Now, to be sure, this is no entry-level car. It is a high-tech, four-door GT from the most rigorous automotive engineering company on Earth. At R2.3-million, it is an expensive car and yet that’s kind of not the point. What the Taycan does is express so very clearly that an electric future isn’t just possible, but also better.
The Taycan is one of the best cars I’ve driven in so long I don’t care to remember.
You can forget the drivetrain for a while, and consider the extraordinary build quality, the stiffness of the chassis, the simply phenomenal grip and power, and the practicality of use. In creating an EV, Porsche hasn’t forgotten to build a Porsche. That means a perfect driving position, a slim steering wheel unadorned with distracting and unnecessary buttons, a really clear and clever sound system and an intuitive, lag-free and a simple dual touchscreen interface that I didn’t shout at even once. There’s even space in the back for the kids.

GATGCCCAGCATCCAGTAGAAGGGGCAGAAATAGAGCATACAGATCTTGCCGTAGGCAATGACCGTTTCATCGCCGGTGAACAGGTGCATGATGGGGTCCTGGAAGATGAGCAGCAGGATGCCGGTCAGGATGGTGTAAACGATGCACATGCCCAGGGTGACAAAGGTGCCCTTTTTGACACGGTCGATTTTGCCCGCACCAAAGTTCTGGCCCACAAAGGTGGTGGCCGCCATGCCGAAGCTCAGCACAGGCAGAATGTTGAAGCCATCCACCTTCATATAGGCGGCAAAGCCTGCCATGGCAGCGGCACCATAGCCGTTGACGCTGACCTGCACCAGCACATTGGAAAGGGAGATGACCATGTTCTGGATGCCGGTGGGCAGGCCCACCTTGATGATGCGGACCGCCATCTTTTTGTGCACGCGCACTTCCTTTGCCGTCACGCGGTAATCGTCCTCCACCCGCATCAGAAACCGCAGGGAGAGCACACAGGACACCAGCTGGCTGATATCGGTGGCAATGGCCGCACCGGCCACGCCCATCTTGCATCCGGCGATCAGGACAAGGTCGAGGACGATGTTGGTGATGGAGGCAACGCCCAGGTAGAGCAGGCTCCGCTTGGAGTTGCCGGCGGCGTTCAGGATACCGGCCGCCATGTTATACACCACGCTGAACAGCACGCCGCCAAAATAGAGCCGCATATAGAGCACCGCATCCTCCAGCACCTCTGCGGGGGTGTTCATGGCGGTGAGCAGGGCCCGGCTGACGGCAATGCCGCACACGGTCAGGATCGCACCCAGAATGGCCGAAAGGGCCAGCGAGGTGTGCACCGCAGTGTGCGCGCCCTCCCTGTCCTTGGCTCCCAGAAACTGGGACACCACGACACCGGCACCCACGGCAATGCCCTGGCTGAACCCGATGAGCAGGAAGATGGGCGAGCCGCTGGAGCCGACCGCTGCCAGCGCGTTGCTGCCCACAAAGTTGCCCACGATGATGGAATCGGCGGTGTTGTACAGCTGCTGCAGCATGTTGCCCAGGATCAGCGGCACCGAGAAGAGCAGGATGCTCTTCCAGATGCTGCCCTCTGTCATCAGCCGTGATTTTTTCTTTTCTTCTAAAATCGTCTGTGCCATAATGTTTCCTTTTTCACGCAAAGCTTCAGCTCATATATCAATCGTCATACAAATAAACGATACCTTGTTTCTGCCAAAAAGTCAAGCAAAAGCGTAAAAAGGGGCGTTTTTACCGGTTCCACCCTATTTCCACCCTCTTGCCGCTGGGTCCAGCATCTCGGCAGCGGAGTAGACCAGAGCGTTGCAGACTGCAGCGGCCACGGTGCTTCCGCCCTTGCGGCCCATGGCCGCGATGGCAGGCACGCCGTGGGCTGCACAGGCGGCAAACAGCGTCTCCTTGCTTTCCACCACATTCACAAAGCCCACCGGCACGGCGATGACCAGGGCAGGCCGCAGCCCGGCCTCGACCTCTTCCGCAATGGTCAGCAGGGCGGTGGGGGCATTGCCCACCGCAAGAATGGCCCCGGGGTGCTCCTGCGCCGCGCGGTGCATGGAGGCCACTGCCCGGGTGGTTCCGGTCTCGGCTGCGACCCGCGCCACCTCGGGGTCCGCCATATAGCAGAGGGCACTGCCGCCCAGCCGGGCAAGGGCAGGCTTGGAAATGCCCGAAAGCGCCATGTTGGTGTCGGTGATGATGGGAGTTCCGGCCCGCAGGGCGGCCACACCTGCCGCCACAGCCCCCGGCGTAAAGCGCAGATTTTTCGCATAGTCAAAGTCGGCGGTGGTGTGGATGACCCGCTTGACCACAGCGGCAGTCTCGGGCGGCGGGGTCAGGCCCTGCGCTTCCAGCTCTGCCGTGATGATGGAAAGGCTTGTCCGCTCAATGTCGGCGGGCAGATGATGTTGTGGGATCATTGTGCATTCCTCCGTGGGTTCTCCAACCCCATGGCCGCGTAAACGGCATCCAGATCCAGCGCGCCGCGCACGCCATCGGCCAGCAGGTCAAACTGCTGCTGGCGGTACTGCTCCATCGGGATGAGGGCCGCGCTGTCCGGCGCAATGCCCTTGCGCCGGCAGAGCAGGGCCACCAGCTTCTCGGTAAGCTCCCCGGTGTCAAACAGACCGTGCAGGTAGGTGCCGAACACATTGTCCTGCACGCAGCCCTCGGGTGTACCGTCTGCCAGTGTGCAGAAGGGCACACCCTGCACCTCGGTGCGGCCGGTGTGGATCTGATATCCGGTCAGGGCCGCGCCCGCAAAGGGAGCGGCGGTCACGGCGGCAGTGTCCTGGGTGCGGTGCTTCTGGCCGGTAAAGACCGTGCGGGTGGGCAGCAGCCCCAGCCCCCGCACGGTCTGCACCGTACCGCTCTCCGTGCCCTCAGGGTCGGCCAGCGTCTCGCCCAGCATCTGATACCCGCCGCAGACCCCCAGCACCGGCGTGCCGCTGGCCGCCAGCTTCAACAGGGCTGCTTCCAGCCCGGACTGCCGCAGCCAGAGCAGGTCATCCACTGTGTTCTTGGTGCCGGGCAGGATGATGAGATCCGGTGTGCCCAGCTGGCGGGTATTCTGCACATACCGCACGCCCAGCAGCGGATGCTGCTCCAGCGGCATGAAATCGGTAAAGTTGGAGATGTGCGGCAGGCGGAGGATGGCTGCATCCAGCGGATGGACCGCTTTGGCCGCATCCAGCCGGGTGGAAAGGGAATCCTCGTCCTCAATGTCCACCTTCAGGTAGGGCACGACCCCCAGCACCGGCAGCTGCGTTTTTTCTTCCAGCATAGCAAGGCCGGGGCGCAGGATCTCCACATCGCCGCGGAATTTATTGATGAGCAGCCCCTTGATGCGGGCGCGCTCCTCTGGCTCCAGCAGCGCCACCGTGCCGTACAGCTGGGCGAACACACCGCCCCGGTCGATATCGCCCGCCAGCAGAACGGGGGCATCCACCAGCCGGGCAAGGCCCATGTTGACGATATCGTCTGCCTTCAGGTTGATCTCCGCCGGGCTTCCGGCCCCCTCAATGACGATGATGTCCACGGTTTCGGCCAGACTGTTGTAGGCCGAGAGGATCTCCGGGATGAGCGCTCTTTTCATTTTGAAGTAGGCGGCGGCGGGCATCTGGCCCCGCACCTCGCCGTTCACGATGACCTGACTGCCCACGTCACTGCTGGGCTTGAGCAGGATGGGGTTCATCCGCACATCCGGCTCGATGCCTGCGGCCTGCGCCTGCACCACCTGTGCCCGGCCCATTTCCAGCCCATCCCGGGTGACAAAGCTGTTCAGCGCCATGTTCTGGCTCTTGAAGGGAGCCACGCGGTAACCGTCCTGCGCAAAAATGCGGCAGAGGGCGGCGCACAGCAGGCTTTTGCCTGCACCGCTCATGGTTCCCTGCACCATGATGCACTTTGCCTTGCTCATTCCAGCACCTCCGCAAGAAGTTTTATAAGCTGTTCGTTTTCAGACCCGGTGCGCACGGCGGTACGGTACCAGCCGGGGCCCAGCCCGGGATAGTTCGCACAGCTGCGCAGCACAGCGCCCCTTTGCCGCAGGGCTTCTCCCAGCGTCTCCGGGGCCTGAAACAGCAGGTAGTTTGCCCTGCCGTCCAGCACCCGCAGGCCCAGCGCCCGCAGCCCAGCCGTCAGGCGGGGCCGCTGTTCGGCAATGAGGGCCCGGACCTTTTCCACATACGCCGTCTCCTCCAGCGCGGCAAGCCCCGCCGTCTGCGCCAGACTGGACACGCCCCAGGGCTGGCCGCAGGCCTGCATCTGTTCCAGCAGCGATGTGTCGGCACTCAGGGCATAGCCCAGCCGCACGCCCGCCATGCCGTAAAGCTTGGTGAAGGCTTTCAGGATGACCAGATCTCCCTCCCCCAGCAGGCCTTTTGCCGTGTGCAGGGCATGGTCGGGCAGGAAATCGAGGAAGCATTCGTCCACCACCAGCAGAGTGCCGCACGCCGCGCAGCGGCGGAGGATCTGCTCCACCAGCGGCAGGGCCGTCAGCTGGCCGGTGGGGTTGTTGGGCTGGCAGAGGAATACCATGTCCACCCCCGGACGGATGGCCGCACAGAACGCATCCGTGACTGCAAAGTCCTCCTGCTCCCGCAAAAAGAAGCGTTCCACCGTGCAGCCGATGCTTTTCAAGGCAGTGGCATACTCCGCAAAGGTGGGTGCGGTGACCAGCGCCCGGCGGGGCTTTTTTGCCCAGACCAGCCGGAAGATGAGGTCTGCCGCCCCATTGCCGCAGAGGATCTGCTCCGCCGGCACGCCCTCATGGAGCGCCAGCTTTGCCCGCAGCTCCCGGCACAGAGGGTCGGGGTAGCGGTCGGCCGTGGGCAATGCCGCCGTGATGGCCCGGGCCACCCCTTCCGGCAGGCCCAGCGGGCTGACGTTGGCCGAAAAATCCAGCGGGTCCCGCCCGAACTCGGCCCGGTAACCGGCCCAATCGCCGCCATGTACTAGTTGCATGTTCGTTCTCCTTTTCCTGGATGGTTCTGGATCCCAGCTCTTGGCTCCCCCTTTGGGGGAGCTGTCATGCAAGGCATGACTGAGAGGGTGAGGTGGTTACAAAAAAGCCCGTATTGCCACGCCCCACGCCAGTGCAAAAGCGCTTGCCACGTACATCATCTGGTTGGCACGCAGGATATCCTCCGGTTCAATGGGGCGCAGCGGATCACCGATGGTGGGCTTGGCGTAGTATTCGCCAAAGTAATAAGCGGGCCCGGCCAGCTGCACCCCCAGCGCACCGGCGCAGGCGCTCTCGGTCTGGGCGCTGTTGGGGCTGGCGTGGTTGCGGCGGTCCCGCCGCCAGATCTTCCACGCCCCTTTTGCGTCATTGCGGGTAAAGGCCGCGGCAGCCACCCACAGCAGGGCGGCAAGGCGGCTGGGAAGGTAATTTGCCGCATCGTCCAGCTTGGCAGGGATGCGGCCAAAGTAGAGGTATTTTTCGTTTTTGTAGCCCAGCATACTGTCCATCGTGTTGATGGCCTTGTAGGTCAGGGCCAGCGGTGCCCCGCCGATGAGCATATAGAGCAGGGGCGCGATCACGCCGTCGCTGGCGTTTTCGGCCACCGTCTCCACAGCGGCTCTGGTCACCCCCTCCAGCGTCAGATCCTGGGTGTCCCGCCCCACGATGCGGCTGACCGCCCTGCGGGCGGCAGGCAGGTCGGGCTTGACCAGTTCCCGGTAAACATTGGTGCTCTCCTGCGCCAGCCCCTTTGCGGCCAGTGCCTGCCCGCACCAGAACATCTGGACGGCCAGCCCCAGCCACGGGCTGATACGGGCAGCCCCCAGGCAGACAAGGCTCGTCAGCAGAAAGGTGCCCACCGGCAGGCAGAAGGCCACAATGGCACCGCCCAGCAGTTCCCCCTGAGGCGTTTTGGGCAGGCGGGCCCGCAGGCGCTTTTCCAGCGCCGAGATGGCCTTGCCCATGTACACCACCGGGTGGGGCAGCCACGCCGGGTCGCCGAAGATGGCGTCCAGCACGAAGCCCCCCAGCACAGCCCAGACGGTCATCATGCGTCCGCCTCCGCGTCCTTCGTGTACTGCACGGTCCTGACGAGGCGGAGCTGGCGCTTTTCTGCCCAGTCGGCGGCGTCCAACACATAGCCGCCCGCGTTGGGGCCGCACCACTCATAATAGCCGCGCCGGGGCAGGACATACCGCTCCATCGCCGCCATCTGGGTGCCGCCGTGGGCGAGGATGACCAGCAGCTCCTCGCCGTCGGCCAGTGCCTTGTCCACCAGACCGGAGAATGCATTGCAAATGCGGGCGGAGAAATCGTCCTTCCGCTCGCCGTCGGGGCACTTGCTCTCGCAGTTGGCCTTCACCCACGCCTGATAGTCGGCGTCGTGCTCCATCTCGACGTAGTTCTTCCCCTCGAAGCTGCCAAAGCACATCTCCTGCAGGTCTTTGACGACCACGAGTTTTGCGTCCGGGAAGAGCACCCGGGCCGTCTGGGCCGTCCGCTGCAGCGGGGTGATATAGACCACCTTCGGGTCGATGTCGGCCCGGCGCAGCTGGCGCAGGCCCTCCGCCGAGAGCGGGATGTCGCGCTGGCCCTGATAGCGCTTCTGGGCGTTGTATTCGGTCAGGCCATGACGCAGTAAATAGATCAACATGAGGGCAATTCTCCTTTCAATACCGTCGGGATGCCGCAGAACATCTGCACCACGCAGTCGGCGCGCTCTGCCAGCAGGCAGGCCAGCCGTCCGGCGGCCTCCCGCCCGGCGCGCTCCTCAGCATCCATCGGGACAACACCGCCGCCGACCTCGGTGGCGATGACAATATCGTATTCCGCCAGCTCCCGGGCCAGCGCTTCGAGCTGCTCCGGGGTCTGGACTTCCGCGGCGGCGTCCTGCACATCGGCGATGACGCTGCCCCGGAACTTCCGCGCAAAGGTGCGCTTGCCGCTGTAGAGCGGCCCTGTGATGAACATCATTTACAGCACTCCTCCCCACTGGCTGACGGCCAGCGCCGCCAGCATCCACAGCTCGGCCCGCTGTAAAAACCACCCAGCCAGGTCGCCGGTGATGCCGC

The base Taycan delivers more than adequate power. The car I drove had the performance battery, capable of 300kW and an urban range of up to 450km, depending on your driving style.
Even accommodating vigorous driving styles, the Taycan dispenses with “range anxiety” completely, in town.
The 0-100km/h sprint is dispensed in 5.4 seconds, which is quick in any language, but the 80km/h to 120km/h sprint is just monstered in 2.7 seconds.
Not being an EV owner, I don’t have a charger at home, so I plugged the Taycan in at our local shopping centre in Cape Town while we did the Pick n Pay run. When we returned to the car it was showing 99% full.
The following day, we drove to Franschhoek with the kids to visit the Huguenot Museum and to put the car through its paces on the pass, before returning home.
After a library-quiet and peaceful cruise back to Cape Town on the N1, I had more than 50% of the battery in reserve, enough to do two weeks’ worth of average Parker school/shop/work grind around town.
What my few days showed me was that people worry about the wrong things. People worry about the availability of charging infrastructure when, in almost all cases, you’ll charge the car at home, and the infrastructure works when you’re not.
People worry about the cost, when it’s so much cheaper to use than petrol or diesel.